Saturday, April 14, 2012

You can't censor me

Often the most powerful things in life are our own personal reflections. How we view ourselves and how we feel about ourselves and our choices in life make up who we are each and every day. They said that a man finds a woman most attractive when she is comfortable in her own skin. But other women would more likely dislike her for being comfortable in her own skin (because most women are not). The real choice is whether you are comfortable in your skin or not, attractions aside. I would choose to be comfortable in my own skin because I think my life is better when I am comfortable with myself. I can live with others disliking me, for whatever reason. But I don't think I can live if I dislike myself.

In the past I have written quite a lot about my personal reflections. My boyfriend at the time hated it so much because according to him, my recollections of what happened were not true. He saw things differently and he was angry that I did not see things from his point of view. An online war ensued. The war ended by me closing down my blog. This is extremely silly of me, upon reflection. I bent down at the demands of someone irrational and unreasonable, who basically, instead of listening (or rather reading) what I've got to say, decided to get angry, ignore everything and refuse to acknowledge that as a human being, I have my own thoughts, perceptions and reasons. No wonder the relationship disintegrated soon after.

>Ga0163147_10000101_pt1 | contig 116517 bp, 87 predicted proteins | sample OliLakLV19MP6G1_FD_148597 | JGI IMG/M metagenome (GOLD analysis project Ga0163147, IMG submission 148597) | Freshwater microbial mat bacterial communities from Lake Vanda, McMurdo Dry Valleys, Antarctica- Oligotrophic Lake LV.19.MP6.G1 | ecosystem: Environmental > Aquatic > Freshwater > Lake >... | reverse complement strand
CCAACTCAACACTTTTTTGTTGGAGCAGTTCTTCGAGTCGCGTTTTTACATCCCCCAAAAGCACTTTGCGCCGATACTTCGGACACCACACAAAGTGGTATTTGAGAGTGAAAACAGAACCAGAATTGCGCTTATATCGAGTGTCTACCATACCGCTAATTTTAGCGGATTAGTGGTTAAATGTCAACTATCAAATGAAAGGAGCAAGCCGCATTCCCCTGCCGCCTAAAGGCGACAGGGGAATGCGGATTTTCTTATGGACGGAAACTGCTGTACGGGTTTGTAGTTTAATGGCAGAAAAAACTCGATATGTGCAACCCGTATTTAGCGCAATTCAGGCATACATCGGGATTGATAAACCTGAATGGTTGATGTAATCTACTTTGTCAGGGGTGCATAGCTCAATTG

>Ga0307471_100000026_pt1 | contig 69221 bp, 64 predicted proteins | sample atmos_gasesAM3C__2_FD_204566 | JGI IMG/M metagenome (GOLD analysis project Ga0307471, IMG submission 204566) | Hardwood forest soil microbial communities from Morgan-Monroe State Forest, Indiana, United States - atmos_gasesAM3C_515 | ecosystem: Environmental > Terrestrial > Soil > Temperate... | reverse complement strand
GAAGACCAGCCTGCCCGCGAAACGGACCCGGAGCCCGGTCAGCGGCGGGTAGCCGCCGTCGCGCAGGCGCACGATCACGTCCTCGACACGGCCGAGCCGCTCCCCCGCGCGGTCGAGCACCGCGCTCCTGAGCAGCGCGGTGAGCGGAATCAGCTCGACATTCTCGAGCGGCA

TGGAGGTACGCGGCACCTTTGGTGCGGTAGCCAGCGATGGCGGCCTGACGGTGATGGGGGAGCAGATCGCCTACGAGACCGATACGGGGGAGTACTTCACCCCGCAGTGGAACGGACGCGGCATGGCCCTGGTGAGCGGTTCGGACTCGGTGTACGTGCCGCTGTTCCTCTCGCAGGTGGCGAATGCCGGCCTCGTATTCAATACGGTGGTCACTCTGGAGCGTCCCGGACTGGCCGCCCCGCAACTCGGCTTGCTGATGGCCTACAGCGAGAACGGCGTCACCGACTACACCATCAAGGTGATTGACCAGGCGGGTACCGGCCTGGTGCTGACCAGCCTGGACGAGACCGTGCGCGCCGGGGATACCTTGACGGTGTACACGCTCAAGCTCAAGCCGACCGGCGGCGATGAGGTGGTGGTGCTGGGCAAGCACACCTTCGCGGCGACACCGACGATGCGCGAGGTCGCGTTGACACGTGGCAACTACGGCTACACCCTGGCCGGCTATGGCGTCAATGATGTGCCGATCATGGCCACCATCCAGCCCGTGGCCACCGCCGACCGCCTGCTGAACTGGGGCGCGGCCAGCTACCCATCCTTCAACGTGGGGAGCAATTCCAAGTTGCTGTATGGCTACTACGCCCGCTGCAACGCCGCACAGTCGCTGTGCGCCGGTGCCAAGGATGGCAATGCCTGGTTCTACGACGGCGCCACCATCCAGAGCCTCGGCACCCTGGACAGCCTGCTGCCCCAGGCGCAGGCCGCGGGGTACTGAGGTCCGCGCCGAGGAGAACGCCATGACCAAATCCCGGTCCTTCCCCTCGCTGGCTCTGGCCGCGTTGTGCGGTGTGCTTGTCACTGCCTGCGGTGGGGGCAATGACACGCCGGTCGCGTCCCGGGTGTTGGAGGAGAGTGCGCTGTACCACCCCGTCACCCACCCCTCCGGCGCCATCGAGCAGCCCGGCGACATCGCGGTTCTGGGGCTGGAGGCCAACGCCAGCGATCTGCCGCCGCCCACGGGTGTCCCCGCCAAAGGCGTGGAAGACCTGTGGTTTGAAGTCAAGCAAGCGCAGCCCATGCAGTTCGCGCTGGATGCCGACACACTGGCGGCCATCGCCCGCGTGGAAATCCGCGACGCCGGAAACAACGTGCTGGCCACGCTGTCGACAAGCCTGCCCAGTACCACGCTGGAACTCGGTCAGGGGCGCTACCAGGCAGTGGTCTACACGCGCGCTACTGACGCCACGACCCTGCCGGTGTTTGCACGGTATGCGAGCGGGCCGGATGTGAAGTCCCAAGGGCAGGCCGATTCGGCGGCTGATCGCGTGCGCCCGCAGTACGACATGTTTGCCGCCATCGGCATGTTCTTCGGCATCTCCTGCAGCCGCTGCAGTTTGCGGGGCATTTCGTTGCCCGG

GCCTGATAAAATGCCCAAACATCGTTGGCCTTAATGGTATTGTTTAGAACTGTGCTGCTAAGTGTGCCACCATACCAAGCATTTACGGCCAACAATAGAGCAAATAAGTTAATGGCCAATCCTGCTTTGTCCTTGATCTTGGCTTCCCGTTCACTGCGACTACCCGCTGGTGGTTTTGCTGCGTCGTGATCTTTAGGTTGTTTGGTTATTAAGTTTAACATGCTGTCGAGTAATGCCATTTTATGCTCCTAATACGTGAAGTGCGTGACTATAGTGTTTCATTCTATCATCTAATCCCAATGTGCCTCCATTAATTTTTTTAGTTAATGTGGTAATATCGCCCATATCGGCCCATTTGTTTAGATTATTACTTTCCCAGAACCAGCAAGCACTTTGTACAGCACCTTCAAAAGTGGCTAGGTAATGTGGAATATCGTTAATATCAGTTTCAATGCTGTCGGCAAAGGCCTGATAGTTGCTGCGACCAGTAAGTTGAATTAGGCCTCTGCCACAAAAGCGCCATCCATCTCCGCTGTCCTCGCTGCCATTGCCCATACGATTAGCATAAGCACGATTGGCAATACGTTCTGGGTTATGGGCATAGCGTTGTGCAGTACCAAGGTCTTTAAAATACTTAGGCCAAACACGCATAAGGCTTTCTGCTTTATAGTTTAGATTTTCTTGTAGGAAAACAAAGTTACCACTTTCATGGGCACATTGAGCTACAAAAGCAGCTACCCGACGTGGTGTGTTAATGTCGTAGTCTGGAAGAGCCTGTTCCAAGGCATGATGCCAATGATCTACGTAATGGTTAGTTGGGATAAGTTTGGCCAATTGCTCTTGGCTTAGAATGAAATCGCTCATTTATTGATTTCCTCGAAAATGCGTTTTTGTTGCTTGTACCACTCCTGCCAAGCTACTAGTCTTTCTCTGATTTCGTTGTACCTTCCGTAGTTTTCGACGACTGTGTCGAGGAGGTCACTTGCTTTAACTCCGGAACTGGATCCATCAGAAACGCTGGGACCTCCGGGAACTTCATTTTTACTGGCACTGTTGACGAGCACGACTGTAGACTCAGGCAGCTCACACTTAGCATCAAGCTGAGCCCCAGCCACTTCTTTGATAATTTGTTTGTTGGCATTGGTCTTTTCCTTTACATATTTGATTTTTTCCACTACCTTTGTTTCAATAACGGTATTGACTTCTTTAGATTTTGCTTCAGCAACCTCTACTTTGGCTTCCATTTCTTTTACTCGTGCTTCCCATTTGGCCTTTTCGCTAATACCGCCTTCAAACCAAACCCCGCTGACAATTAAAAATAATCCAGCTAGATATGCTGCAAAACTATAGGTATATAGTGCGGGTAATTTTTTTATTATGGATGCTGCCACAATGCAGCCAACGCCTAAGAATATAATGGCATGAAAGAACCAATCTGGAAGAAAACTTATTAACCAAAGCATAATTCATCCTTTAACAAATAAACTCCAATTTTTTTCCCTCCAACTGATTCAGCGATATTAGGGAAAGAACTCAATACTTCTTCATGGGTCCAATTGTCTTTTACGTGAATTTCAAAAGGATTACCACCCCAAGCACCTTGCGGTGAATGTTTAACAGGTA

But I am going to write about that relationship today. Just like any other human being, I am subject to the rosy introspection bias. Or maybe I just choose to remember the good things more than the bad things.

I was never someone who said "I love you" each and every day - in fact, I rarely ever said that, even until today. It is not that I don't love anybody, it is just that I have always been a firm believer that actions speak louder than words. I think I have a pretty good command of words in the sense that I can write clearly, and I do appreciate some awesome literary creations (Joan Didion anybody?). Yet at the same time, I do not put a lot of emphasis on words. Especially if they are delivered orally. Seeing things in print, or even better, in writing, is a more powerful experience for me. Is this why I prefer to email rather than call? Perhaps.